DIY Table Runner 101 |Reversible, Quilted, & Pieced Fabric Table Runners

DIY Table Runner 101 _Reversible Table Runner & Quilted Table Runners

We have three amazing tutorials for you today on how to make a DIY Table Runner. Whether you want to sew a reversible table runner, a quilted table runner, or a pieced fabric table runner – we have you covered.

DIY Table Runner 101

Tutorial #1: Reversible Table Runner

The DIY table runner. This past year, I’ve become a fan of table runners and changing them for seasons and holidays. It started with just a left over piece of fabric that I put underneath my clear plastic table cloth on a whim. But I liked so much, I switched to red for Christmas and Valentine’s Day. It wasn’t hemmed and I tucked under the part that had been cut into so it looked like a rectangle.

Then for Easter I pulled out a table runner my mother made me. Like all of her sewing-it was made beautifully and inspired me to make a real table runner. And to get more use out of it, I made it reversible! That way when I feel like a bit of change, I can just switch the sides. Here’s how you can make one too.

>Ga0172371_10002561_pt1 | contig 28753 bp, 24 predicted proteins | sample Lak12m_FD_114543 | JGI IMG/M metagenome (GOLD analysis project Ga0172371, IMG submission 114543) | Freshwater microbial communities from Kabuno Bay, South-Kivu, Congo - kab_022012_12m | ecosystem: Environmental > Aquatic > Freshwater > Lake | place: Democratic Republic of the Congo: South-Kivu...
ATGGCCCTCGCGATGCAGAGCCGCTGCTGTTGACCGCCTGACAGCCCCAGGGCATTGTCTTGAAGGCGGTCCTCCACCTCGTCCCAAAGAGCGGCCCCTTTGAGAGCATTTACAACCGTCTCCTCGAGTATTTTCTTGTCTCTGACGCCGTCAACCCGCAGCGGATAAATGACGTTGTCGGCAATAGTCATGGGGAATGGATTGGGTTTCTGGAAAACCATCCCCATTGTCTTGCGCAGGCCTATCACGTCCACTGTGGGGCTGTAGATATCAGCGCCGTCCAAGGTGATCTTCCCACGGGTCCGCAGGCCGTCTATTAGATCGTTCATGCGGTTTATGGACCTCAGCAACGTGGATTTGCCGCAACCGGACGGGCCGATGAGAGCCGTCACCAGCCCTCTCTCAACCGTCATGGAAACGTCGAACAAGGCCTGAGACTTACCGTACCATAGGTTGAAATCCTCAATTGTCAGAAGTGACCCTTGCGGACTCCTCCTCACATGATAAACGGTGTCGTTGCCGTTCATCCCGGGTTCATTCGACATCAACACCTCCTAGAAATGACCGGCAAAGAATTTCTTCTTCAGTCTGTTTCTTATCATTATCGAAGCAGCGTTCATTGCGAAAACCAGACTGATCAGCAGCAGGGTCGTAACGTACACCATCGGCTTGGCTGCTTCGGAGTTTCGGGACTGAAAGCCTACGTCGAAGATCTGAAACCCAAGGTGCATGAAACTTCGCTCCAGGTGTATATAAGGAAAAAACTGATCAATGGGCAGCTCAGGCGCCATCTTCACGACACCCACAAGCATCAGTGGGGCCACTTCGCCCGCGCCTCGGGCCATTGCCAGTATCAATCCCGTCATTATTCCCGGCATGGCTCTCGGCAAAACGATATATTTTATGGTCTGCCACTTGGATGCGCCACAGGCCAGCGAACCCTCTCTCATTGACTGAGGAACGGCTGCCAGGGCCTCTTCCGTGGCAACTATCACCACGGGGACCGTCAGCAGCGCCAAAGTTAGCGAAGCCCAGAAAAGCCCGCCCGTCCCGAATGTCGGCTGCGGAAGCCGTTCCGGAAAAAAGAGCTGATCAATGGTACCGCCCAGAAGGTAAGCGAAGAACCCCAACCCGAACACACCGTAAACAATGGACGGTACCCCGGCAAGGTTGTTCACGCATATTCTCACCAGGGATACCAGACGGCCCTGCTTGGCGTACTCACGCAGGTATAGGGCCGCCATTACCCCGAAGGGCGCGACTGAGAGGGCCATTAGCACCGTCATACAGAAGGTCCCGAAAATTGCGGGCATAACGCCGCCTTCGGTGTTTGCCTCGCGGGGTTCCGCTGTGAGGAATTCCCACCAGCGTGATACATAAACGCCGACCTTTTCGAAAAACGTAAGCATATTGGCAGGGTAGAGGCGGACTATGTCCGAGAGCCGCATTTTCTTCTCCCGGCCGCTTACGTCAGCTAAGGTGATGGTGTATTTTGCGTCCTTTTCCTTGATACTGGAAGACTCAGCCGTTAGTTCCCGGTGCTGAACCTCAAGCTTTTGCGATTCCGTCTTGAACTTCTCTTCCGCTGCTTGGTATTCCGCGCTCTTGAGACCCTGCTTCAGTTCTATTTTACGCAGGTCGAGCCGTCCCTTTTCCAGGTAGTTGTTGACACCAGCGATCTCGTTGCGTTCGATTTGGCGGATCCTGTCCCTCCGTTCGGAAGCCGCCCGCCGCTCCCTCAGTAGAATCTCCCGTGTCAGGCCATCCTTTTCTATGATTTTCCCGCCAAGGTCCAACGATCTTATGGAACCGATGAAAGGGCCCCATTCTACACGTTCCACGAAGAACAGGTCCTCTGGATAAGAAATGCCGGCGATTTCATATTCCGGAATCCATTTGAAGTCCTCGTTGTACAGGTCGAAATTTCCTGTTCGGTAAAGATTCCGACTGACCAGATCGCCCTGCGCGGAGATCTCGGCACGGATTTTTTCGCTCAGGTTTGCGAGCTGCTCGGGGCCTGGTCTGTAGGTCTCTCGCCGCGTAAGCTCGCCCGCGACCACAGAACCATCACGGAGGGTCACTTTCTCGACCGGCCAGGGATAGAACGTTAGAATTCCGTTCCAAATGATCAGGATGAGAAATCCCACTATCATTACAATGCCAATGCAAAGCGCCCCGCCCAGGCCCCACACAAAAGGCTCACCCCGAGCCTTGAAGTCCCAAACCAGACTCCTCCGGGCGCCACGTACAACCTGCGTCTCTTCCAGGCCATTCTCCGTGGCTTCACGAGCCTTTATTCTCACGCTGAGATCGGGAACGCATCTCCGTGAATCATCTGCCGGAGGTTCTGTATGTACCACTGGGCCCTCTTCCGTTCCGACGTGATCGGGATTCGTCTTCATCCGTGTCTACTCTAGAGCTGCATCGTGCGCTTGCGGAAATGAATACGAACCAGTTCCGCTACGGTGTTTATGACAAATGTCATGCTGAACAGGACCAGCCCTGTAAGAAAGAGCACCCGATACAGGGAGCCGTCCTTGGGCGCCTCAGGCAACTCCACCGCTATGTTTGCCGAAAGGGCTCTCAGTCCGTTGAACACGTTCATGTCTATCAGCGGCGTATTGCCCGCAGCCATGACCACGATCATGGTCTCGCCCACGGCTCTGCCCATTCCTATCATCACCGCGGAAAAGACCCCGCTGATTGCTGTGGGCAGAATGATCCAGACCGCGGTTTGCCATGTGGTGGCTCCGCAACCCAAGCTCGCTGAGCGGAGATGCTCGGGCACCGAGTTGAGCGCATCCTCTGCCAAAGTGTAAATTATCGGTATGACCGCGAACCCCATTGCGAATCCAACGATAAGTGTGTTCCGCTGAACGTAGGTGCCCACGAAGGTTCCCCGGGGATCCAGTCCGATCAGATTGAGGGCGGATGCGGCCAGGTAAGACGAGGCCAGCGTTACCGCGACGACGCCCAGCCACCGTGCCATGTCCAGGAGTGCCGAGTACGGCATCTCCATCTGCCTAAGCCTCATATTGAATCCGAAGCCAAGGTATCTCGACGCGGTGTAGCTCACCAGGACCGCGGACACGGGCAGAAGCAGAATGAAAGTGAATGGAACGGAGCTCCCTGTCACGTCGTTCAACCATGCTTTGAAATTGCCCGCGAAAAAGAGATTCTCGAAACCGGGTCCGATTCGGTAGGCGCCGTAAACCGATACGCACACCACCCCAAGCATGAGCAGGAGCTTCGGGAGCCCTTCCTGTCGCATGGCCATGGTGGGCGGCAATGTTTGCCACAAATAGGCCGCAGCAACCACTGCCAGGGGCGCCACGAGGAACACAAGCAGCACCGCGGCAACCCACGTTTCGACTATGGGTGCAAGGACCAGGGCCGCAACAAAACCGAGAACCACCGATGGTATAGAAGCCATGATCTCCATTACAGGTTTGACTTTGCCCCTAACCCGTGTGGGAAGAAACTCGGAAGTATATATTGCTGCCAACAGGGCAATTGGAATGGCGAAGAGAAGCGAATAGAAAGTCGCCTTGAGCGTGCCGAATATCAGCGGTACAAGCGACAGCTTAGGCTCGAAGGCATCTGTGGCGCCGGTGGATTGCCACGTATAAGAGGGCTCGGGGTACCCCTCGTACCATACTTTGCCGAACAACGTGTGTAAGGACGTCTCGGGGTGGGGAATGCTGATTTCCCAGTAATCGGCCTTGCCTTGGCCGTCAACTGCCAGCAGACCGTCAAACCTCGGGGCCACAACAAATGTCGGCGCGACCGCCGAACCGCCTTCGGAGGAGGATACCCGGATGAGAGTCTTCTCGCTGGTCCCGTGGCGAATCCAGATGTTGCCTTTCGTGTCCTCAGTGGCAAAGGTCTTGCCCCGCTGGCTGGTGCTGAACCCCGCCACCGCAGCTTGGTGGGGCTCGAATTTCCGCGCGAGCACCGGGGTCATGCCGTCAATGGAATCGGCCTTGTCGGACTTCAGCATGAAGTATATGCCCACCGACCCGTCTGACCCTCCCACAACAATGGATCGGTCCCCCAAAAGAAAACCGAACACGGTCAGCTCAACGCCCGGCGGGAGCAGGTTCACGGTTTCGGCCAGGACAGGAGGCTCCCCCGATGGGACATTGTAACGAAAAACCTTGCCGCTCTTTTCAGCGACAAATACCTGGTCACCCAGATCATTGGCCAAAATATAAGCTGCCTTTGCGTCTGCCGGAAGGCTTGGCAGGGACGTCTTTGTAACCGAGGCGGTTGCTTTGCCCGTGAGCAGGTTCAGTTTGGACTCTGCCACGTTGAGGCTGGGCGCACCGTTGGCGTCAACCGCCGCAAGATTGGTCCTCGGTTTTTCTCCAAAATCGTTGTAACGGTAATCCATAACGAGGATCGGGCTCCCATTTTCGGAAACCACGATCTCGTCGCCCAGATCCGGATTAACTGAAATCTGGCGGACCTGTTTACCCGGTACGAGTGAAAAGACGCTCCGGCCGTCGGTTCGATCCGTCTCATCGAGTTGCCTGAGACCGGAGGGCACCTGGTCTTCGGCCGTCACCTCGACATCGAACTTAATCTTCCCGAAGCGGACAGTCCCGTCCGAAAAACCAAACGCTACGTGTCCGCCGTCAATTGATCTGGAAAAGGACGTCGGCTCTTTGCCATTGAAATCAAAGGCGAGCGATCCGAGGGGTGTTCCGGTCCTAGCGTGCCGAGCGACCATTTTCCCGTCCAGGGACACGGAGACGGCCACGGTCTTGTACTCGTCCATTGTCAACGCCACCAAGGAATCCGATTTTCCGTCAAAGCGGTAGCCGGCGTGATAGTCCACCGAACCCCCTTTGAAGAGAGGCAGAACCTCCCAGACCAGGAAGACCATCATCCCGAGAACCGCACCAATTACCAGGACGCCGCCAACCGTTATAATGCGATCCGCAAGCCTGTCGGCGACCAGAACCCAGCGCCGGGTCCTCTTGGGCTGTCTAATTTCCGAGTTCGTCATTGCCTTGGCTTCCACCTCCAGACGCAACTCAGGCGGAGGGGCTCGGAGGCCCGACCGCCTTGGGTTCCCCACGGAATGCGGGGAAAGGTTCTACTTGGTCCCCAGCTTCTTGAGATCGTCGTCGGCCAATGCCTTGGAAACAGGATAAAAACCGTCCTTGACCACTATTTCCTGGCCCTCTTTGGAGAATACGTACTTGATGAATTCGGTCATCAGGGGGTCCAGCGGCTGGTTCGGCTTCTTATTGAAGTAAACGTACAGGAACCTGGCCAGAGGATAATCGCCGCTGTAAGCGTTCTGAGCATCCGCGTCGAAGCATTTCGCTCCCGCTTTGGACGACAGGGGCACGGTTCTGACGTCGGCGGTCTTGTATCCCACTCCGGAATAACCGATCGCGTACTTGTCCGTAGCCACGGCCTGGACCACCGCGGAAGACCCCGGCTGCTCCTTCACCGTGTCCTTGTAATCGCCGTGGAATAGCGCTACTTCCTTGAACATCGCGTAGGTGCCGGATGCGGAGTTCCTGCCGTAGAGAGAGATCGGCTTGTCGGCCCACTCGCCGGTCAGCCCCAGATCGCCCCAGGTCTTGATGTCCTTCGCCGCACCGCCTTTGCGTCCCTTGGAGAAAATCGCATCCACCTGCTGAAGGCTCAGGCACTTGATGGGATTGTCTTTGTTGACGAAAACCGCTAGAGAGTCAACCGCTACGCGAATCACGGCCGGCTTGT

How to Make a Reversible Table Runner

You’ll need 2 yards of two different fabrics for your DIY table runner. They can be coordinating or clashing. You won’t really be seeing them together. (You can adjust the length of the fabric to fit longer or shorter tables or personal preferences.)

Reversible Table Runner Step 1: Start by cutting each piece of fabric the length of the fabric (parallel to the selvage) 15 inches wide.

Reversible Table Runner Step 2: Pin the two lengths of fabric right sides together and sew along the long sides. Leave an opening on one of the sides for turning. Do NOT sew the short sides.

Reversible Table Runner Step 3: Open the short end of the table runner and fold the pieces of fabric in half on themselves. Match the seams from the long sides of the runner and pin the edge of the short side together. Right sides of the fabrics will be together.

Sew along the short ends of the table runner.

Reversible Table Runner Step 4: Turn the runner right side out through the opening in the long side. Reach into the inside of the runner and gently poke out the corners you made by sewing the short sides. There will be 4 corners-two for each fabric.

Reversible Table Runner Step 5: Push one set of corners (one color) inside the other set. This makes a neat little triangle on each end of the table runner.